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Common data races in Go

I am working with Milind to fix the data race in Uber's Go database. Here is the common data races concluded from his paper: "A Study of Real-World Data Races in Golang".

Pattern 1: Loop variable capture by reference.

In Go, the loop iterator variable in for range is a single variable that takes different values in each loop iteration. (Loop variable capture by reference.)

It's better to make a local copy when using goroutines to process the loop variables.

Pattern 2: Error variable capture

Mixed use of error variable. In the following example, the concurrent writes on the return error variable from foo2() and foo3() cause a data race.

Pattern 3: Normal return in a function with a named return

In Go, there is a feature called "named result parameters". The return variable can be given names and used as regular variables, just like the incoming parameters. When named, they are initialized to the zero values for their types when the function begins; if the function executes a return statement without arguments, the current values of the result parameters are used as the returned values.

 

Pattern 4: Deferred functions in a named return

Go offers a keyword defer to schedule a function call (the deferred function) to be run immediately before the function executing the defer returns.

Pattern 5: Meta fields of Slice change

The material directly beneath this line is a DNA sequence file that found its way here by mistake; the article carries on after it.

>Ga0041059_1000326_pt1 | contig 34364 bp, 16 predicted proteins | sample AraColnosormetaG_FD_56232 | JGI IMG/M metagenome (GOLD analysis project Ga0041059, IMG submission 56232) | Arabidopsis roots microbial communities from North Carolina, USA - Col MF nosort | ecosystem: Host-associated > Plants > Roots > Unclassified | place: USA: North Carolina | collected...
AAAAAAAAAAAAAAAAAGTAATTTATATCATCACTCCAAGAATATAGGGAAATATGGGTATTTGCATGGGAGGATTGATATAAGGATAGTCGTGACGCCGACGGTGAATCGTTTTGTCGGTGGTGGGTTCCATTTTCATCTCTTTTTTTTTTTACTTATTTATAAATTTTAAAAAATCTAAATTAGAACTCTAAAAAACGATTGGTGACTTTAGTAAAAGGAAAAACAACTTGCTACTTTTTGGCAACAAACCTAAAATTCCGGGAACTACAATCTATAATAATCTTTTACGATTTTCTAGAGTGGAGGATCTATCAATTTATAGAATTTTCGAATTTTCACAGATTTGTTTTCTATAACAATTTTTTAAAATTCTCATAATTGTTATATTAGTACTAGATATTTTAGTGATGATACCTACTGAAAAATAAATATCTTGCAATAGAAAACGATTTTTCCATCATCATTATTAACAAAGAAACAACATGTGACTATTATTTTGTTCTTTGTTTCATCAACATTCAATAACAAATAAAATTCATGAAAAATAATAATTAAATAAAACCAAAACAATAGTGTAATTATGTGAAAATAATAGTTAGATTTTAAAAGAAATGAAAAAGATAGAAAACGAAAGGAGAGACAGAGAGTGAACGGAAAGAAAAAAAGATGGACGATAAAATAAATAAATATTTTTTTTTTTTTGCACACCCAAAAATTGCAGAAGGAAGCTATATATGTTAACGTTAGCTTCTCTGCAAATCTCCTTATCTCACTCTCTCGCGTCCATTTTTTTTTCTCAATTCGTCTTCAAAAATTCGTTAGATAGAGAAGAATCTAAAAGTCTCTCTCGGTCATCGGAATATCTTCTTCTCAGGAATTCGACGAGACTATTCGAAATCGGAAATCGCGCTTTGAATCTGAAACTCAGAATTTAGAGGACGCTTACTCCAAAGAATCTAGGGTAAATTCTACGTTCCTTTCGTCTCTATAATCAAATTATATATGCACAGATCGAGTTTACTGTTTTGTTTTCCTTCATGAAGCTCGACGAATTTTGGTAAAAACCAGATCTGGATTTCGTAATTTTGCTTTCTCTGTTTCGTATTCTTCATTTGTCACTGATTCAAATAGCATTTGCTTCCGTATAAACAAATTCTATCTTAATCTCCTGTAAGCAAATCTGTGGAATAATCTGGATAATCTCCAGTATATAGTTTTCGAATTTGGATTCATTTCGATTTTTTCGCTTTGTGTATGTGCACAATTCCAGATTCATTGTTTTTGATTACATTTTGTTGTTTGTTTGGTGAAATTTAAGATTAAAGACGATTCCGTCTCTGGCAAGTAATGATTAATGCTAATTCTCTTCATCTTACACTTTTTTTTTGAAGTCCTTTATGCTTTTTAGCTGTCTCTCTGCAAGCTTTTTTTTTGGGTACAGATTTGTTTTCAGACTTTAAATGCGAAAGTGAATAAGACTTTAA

The append operation appends the elements to the slice's end and returns the result. The slice may change as the number of elements reaches the slice's length, which returns a new slice.

Pattern 6: Data Races on Thread-Unsafe Map

In Go, a map (hash table) is a sparse data structure, and accessing one element might result in accessing another element; if during the same process another insertion/deletion happens, it will modify the sparse data structure and cause a data race.

Pattern 7: Incorrect use of synchronization constructs

Incorrect use of synchronization constructs such as sync.Mutex and sync.RWMutex, which are value types (structures) in Go, often causes data races.

In the following example, the mutex passed to the two goroutines is captured by value. The two goroutines possess different mutex objects sharing no internal state. A correct implementation should pass the address of mutex (&mutex).

Pattern 8: Mixing Shared Memory with Message Passing

Pattern 9: Incorrect Use of Flexible Group Synchronization

Go offers more leeway in its group synchronization construct sync.WaitGroup. The number of participants is dynamic. Incorrect placement of Add and Done methods of a sync.WaitGroup leads to data races.

In the following example, the incorrect placement of wg.Add(1) fails to guarantee the racyAccess is accessed before reaching wg.Wait().

Also, there is an example of incorrect placement of wg.Done().

Pattern 10: Mutating Shared Data in a Reader-Lock-Protected Critical Section

Go offers a reader-writer lock RWMutex, which allows concurrent readers to execute a critical section simultaneously. The RLock/RUnlock methods on an RWMutex hold the lock in a read-only mode. Sometimes developers accidentally put statements that may modify shared data in critical sections protected by RWMutex, while using RLock/RUnlock methods.

 

Reference:

Chabbi, Milind, and Murali Krishna Ramanathan. "A study of real-world data races in Golang." Proceedings of the 43rd ACM SIGPLAN International Conference on Programming Language Design and Implementation. 2022.

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